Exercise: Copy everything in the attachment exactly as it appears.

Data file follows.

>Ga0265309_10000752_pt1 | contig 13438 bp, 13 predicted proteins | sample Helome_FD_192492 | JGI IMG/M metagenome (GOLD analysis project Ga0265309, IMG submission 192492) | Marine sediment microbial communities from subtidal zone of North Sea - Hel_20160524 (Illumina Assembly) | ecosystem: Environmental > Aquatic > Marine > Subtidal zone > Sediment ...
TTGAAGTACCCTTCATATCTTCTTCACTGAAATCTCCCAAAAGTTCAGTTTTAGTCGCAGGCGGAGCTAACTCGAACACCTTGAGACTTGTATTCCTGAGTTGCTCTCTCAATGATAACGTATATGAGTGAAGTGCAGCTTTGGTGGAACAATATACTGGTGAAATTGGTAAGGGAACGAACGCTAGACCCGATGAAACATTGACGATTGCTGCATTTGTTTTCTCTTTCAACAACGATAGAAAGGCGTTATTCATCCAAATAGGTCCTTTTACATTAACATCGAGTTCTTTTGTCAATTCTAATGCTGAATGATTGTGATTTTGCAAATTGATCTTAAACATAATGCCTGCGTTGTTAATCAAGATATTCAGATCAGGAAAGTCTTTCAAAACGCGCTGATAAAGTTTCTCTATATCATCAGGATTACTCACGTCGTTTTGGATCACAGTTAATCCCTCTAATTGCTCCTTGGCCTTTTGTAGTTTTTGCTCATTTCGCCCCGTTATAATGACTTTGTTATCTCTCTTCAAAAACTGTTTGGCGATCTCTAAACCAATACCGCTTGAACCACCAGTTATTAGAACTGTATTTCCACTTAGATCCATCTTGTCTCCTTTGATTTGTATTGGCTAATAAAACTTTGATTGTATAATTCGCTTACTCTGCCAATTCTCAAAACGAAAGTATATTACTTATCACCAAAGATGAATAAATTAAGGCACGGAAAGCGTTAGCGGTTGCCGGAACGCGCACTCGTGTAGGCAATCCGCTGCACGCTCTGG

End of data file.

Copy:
>Ga0265309_10000752_pt1 | contig 13438 bp, 13 predicted proteins | sample Helome_FD_192492 | JGI IMG/M metagenome (GOLD analysis project Ga0265309, IMG submission 192492) | Marine sediment microbial communities from subtidal zone of North Sea - Hel_20160524 (Illumina Assembly) | ecosystem: Environmental > Aquatic > Marine > Subtidal zone > Sediment ...
TTGAAGTACCCTTCATATCTTCTTCACTGAAATCTCCCAAAAGTTCAGTTTTAGTCGCAGGCGGAGCTAACTCGAACACCTTGAGACTTGTATTCCTGAGTTGCTCTCTCAATGATAACGTATATGAGTGAAGTGCAGCTTTGGTGGAACAATATACTGGTGAAATTGGTAAGGGAACGAACGCTAGACCCGATGAAACATTGACGATTGCTGCATTTGTTTTCTCTTTCAACAACGATAGAAAGGCGTTATTCATCCAAATAGGTCCTTTTACATTAACATCGAGTTCTTTTGTCAATTCTAATGCTGAATGATTGTGATTTTGCAAATTGATCTTAAACATAATGCCTGCGTTGTTAATCAAGATATTCAGATCAGGAAAGTCTTTCAAAACGCGCTGATAAAGTTTCTCTATATCATCAGGATTACTCACGTCGTTTTGGATCACAGTTAATCCCTCTAATTGCTCCTTGGCCTTTTGTAGTTTTTGCTCATTTCGCCCCGTTATAATGACTTTGTTATCTCTCTTCAAAAACTGTTTGGCGATCTCTAAACCAATACCGCTTGAACCACCAGTTATTAGAACTGTATTTCCACTTAGATCCATCTTGTCTCCTTTGATTTGTATTGGCTAATAAAACTTTGATTGTATAATTCGCTTACTCTGCCAATTCTCAAAACGAAAGTATATTACTTATCACCAAAGATGAATAAATTAAGGCACGGAAAGCGTTAGCGGTTGCCGGAACGCGCACTCGTGTAGGCAATCCGCTGCACGCTCTGG